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Tsewang Rabtan (from Tibetan: ཚེ་དབང་རབ་བརྟན Tsewang Rapten; Chinese: 策妄阿拉布坦; ᠼᠧᠸᠠᠩ ᠠᠷᠠᠪᠲᠠᠨ; 1643–1727) was a Choros-Oirat prince and the Khong Tayiji of the Dzungar Khanate from 1697 (following the death of his uncle and rival Galdan Boshugtu Khan) until his death in 1727. He was married to Lha-bzang Khan's sister.

Tsewang Rabtan
Chinese name
Chinese策妄阿拉布坦
Alternative Chinese name
Chinese策旺阿拉布坦
Second alternative Chinese name
Chinese策妄阿喇布坦
Tibetan name
Tibetan ཚེ་དབང་རབ་བརྟན
Mongolian name
Mongolian CyrillicЦэвээнравдан
Mongolian script ᠼᠧᠸᠠᠩ ᠠᠷᠠᠪᠲᠠᠨ
Manchu name
Manchu script ᡮᡝᠸᠠᠩ ᠠᡵᠠᠪᡨᠠᠨ
AbkaiCewang Arabtan
MöllendorffTsewang Arabtan
Russian name
RussianЦэван Рабдан
RomanizationTsevan Rabdan
Oirat name
Oiratᡒᡄᡖᠠᡊ ᠠᠷᠠᡋᡐᠠᠨ

Contents

Political and military actionEdit

Tsewang Rabtan married his daughter, Boitalak (博託洛克), to Danjung (丹衷), the eldest son of Lha-bzang Khan in 1714.[1] He used the occasion to destroy some of Lha-bzang's troops in preparation for an invasion of Tibet. He consolidated Dzungar power by 1715, and in 1717 sent one army of 300 into Amdo to retrieve the 7th Dalai Lama, planning to consolidate Tibetan support by bringing him to Lhasa, and another army of 6000, led by his brother Tseren Dondub, that successfully took Lhasa from the Khoshut and killed Lha-bzang Khan.[2]

However, the first army failed to acquire the Dalai Lama, having been defeated by Qing troops at Kumbum. Dzungar troops went on the rampage through Lhasa and its environs, looting, raping and killing. Soon, the Tibetans were appealing to the Kangxi Emperor to rid them of the Dzungars. The Dzungar occupation of Tibet became more difficult to sustain as time passed and though they managed to defeat a poorly organized Chinese invasion at the Battle of the Salween River in 1718, Qing troops took Lhasa in 1720 during their second and larger expedition.[3]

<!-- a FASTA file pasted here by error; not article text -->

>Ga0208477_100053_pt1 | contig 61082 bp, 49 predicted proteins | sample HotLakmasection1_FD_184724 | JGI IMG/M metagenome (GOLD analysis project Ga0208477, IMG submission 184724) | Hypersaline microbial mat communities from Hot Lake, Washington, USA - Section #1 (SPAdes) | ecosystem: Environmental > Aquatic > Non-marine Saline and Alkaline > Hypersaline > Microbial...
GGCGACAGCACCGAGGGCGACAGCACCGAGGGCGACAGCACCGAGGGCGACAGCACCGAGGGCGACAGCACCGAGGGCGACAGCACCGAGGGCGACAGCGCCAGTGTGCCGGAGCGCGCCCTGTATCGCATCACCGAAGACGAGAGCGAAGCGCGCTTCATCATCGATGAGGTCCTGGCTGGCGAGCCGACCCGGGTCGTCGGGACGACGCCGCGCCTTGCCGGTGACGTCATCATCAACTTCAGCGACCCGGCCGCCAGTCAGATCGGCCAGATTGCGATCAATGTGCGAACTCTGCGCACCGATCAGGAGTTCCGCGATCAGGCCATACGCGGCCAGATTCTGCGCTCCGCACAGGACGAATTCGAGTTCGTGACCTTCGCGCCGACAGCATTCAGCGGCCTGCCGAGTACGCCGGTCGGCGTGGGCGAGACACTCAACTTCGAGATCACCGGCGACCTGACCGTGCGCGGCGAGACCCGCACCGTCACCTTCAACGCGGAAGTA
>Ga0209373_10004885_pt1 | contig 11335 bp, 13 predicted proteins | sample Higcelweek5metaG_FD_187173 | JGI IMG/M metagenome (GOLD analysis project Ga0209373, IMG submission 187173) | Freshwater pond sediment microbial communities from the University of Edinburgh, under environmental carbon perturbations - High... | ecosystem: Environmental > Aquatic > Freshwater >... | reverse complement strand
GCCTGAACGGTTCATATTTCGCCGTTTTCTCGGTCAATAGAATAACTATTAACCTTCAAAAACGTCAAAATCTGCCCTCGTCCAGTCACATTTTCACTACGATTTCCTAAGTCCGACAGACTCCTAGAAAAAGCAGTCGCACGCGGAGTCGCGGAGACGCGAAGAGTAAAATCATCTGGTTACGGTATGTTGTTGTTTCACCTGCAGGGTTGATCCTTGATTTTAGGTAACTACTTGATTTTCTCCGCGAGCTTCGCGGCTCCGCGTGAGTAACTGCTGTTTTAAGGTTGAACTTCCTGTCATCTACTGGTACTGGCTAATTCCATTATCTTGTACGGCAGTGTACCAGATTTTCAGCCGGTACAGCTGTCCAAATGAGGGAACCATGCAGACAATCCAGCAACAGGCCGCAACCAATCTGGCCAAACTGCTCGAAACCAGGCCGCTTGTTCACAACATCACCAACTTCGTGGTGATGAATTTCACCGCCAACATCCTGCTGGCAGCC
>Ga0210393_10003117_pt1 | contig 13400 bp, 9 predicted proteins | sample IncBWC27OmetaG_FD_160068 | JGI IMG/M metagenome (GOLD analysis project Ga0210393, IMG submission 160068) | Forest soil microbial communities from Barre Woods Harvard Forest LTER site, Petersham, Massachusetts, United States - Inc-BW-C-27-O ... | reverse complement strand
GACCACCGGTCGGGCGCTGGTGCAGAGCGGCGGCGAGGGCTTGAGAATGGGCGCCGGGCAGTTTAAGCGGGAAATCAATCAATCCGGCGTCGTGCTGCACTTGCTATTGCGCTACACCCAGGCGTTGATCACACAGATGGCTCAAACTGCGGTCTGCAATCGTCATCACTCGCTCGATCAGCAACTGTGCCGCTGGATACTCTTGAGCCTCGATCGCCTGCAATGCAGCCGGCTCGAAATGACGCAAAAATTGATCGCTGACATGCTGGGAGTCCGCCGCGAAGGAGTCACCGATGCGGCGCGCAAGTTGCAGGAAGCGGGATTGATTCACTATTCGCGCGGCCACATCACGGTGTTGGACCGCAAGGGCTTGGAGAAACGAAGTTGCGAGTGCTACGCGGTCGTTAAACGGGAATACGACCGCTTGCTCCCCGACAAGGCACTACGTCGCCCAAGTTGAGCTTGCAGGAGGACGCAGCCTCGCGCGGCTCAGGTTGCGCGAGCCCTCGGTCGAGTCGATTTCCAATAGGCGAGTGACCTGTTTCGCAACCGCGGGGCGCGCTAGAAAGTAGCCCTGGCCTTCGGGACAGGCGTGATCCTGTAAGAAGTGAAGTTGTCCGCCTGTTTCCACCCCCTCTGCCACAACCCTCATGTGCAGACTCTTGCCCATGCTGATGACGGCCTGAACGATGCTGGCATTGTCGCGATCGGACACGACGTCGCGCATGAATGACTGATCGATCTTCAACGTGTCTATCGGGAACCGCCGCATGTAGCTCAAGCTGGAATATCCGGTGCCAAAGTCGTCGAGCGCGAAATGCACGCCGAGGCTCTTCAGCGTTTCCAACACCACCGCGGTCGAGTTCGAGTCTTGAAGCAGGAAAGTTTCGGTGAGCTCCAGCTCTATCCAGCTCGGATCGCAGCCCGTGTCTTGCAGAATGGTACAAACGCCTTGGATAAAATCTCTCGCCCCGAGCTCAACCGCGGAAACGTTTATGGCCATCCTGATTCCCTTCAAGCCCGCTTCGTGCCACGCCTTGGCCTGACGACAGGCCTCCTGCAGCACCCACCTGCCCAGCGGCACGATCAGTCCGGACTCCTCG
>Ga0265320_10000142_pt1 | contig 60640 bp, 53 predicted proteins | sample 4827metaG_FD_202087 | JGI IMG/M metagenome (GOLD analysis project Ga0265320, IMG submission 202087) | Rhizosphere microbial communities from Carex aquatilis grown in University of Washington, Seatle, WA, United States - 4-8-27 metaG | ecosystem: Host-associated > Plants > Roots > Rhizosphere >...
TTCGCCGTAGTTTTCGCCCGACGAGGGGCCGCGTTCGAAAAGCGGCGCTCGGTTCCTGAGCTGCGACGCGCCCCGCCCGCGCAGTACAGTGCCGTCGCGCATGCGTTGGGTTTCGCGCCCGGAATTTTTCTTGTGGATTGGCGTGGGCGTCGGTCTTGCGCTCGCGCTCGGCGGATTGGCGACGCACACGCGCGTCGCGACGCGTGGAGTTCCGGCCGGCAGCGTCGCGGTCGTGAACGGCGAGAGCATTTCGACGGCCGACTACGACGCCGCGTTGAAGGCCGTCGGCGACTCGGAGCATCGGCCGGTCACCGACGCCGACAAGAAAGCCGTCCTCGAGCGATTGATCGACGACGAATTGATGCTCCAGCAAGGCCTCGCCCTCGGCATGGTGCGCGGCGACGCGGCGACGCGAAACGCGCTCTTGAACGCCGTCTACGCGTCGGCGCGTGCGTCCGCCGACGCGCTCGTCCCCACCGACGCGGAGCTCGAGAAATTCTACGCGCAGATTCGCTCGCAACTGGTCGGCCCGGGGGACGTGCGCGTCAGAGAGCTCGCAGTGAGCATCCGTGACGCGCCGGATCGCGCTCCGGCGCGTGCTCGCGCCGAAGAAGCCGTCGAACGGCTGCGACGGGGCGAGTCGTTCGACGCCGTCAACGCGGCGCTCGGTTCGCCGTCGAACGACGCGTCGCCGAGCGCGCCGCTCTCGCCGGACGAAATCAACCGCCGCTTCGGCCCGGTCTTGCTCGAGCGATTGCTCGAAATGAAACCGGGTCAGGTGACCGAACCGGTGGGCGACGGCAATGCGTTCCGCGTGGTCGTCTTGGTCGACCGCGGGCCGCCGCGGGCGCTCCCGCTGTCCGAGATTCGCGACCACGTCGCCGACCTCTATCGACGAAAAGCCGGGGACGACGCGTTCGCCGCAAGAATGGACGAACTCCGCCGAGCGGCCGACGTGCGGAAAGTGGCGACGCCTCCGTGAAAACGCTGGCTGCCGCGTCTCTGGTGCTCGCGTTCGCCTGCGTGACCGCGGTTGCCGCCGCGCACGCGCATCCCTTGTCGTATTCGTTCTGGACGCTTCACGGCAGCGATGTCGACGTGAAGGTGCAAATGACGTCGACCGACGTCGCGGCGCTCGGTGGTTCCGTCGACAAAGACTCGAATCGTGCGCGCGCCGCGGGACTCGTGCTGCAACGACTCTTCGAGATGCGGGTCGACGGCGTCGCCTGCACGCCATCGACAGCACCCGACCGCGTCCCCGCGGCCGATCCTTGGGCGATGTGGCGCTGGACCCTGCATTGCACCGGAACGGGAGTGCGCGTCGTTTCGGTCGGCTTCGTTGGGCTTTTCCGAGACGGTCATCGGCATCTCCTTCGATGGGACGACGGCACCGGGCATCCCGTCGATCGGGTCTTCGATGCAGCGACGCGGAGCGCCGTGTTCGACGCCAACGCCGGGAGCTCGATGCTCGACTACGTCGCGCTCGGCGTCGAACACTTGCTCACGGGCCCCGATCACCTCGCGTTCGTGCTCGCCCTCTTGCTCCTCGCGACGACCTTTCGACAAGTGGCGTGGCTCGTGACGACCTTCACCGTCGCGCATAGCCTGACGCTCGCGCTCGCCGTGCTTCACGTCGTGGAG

After Danjung died circa 1717, allegedly at the hands of Tsewang Rabtan, Boitalak married a taisha or prince of the Khoid, a section of the Dzungar people, and later gave birth to Amursana (1723–1757), who would grow up to be Khan of Dzungaria during the reign of the Qianlong Emperor.[1]

See alsoEdit

ReferencesEdit

  1. ^ a b Hummel 1944, p. 10.
  2. ^ Smith 1997, pp. 123–4.
  3. ^ Mullin 2000, pp. 285–9.

BibliographyEdit

  • Chao-ying, Fang (1944). "Tsewang Araptan". In Hummel Sr., Arthur W. Eminent Chinese of the Ch'ing Period. United States Government Printing Office.
  • Mullin, Glenn H. (2000). The Fourteen Dalai Lamas: A Sacred Legacy of Reincarnation. Clear Light Publishers. ISBN 978-1-57416-092-5.
  • Smith, Warren W. (1997). Tibetan nation: a history of Tibetan nationalism and Sino-Tibetan relations. Westview Press. ISBN 978-0-8133-3155-3.
Tsewang Rabtan
House of Choros (the 14th century-1755)
 Died: 1727
Regnal titles
Preceded by
Galdan Boshugtu Khan
Khong Tayiji of the Dzungar Khanate
1694–1727
Succeeded by
Galdan Tseren